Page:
It all started in 1955 when Chevrolet introduced its first small-block V-8 engine.? Built at the rate of nearly 5,000 engines per day since then, the engine production odometer will roll over ?100 million built? during 2011.
From 1929 and 1955, Chevrolet only offered six-cylinder engines, but with the growing demand for performance, Chevrolet chief engineer Ed Cole set out to design a Chevrolet V-8 that was powerful, lightweight and affordable.
His solution was elegantly simple: a compact, efficient 90-degree V-8 engine, featuring overhead valves, pushrod valvetrain, and 4.4-inch on-center bore spacing. The Chevrolet Big Block follows the same formula, with the exception of a wider 4.8 inch bore spacing.
?The introduction of the Small Block changed everything,? said Jim Campbell, vice president, GM Performance Vehicles and Motorsports. ?The Small Block was an instant success because it offered customers high performance and an affordable price, in a design that was very easy to modify. The Small Block also started a wave of innovation ? and escalating performance ? that transformed the cars Americans drove on the street and the track.?
When it debuted, the Small Block delivered 195 horsepower with an optional four-barrel carburetor, and outperformed most anything then on the market.
?The performance of the Small Block transformed Chevrolet,? said Campbell. ?The Small Block made Chevrolet the weapon of choice for grassroots racers on the drag-racing and sports-car tracks across America. It also powered Chevrolet?s factory racing programs, leading to wins in stock car, endurance, and Trans Am series. Chevrolet?s racing experience in turn led to more potent production cars, creating legendary names like Corvette, Camaro, Impala, and Chevelle.?
Today, Chevrolet sells more four-cylinder engines than V-8s. But, descendents of the original Chevy small block still power Chevrolet?s most-capable production and racing vehicles. As per the original, the newer V-8s are physically small and light ? and extremely efficient at turning fuel into horsepower.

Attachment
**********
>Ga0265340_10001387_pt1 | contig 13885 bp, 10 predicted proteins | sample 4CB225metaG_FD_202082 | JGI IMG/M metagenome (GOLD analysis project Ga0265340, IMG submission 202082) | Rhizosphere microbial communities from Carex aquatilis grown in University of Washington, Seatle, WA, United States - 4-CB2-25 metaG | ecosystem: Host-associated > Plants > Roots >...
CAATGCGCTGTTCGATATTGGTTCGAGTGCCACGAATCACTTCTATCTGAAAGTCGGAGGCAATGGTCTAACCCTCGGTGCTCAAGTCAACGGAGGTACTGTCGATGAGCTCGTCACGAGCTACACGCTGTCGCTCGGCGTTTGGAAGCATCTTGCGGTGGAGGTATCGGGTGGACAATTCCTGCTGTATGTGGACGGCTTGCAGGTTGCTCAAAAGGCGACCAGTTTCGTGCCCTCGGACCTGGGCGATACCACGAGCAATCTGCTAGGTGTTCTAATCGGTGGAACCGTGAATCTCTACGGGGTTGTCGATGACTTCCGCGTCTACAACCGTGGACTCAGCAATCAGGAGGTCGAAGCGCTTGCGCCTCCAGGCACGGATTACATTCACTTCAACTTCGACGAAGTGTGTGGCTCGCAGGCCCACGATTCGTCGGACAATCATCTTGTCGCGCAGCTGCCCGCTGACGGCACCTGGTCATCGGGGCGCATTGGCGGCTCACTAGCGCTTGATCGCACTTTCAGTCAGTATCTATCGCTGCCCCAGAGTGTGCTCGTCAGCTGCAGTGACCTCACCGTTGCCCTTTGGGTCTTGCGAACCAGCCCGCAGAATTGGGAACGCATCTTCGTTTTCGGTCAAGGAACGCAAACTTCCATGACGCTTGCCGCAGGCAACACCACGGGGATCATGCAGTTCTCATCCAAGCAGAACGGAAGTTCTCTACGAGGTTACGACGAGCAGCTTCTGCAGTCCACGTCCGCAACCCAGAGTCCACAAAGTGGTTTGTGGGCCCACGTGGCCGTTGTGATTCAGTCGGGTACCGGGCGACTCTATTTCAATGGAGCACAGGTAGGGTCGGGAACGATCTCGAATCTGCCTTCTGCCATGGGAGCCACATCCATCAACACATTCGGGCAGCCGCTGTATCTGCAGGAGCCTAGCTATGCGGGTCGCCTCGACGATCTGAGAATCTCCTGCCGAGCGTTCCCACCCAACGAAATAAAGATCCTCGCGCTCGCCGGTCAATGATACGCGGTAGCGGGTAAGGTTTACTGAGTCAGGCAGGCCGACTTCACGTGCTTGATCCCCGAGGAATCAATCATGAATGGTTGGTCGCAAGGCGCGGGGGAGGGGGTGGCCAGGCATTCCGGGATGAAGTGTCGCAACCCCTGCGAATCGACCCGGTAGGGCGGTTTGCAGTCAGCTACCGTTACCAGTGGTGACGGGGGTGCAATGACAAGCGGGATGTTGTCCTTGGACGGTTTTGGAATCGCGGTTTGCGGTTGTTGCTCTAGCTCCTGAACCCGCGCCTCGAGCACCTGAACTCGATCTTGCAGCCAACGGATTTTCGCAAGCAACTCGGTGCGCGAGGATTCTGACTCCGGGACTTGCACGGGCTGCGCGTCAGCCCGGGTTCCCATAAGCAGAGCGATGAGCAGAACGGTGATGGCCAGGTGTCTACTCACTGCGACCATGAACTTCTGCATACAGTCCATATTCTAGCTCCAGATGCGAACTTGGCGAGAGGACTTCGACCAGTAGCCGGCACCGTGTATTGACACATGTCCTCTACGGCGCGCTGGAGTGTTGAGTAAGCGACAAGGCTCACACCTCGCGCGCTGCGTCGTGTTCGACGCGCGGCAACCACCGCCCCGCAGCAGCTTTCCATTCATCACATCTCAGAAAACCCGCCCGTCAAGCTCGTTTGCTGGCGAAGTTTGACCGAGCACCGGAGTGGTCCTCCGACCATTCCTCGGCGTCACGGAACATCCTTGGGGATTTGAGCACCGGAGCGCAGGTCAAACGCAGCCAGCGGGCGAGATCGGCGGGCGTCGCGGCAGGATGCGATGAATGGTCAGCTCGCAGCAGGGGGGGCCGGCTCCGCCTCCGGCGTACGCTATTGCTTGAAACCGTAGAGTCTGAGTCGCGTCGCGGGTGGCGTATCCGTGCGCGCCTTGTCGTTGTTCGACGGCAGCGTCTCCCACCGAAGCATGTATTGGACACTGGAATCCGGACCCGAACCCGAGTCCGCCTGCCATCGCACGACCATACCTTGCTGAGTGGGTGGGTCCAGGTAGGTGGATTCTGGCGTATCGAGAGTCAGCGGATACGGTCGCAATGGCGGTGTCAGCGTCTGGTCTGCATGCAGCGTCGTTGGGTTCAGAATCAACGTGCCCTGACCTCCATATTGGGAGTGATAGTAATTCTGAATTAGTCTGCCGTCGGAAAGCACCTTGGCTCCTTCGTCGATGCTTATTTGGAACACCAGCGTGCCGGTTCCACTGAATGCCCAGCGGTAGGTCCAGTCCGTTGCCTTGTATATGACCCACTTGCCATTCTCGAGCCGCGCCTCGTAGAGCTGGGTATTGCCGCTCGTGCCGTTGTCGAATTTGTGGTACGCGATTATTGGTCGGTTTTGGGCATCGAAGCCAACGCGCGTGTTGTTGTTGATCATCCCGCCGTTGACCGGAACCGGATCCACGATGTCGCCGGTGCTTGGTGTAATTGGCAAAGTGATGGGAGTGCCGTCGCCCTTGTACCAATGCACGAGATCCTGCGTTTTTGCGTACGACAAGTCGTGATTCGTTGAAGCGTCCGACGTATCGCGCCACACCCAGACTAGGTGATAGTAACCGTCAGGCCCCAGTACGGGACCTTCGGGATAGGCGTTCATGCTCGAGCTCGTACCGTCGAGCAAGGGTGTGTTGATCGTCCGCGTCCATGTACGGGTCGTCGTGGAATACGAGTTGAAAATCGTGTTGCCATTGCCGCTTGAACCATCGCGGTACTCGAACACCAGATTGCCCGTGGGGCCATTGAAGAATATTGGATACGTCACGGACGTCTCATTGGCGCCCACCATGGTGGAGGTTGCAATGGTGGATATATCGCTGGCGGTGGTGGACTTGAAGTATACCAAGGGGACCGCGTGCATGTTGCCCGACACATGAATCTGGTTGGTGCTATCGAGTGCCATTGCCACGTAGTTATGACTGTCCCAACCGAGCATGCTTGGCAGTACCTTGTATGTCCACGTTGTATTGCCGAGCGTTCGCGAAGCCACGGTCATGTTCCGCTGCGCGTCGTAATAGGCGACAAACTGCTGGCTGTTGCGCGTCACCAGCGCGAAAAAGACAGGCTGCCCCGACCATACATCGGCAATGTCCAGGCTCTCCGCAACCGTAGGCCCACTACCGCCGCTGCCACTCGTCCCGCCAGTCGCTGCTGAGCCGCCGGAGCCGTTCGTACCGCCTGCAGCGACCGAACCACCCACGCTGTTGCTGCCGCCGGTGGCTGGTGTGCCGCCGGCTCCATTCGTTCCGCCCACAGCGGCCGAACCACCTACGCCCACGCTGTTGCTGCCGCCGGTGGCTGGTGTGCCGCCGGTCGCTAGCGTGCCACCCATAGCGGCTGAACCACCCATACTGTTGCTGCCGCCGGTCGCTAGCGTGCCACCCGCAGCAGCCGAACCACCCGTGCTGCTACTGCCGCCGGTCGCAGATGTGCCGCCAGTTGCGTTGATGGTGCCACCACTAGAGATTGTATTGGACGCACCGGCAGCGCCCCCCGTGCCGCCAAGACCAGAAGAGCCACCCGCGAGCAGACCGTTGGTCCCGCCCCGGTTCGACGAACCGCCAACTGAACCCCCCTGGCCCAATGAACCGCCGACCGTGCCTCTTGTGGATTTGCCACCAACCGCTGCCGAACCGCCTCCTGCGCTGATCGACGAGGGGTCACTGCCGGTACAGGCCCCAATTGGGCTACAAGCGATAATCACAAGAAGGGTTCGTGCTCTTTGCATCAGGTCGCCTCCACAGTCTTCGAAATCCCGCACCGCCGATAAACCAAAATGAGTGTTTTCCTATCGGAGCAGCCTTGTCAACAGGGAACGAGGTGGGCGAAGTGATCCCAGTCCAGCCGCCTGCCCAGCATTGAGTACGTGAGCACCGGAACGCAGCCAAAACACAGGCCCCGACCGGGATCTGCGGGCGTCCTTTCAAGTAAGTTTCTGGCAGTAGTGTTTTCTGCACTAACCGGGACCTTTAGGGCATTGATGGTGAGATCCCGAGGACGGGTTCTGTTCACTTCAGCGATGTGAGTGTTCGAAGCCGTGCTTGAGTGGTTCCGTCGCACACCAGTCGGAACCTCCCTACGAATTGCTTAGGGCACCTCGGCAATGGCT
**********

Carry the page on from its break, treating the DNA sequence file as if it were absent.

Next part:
?Without question, the current Chevrolet V-8s are lineal descendants of the 1955 small block,? said Sam Winegarden, GM executive director for Global Engine Engineering. ?They retain the 90-degree V-configured eight-cylinder layout, overhead valve placement and characteristic pushrod valve train. Where they differ are the modern technologies that would have sounded like science fiction 50 years ago, such as all-aluminum blocks, titanium connecting rods, Active Fuel Management, and variable valve timing.?
On the track, the Small Block has made Chevrolet the most-winning name in NASCAR history, and it powered the Corvette Racing team to seven class wins at Le Mans between 2001 and 2011.
On the street, the modern Small Block powers Chevrolet?s full-size trucks, such as Silverado and Suburban, as well as performance cars including the Camaro and Corvette. These modern engines deliver levels of power, durability, and efficiency that were inconceivable 50 years ago. For example, the 6.2L Small Block in 2012 Corvette delivers 436 horsepower, up to 26 miles per gallon, and is backed by General Motors? five-year/100,000-mile powertrain warranty.
?Constant innovation and evolution have made the Small Block relevant for more than 50 years,? said Winegarden. ?We are actively working on the fifth generation of the Small Block, which we believe will be the best V-8 engines ever made. By adding new technologies, such as direct injection, we will continue to improve the performance, durability, and efficiency of the iconic Chevy V-8.?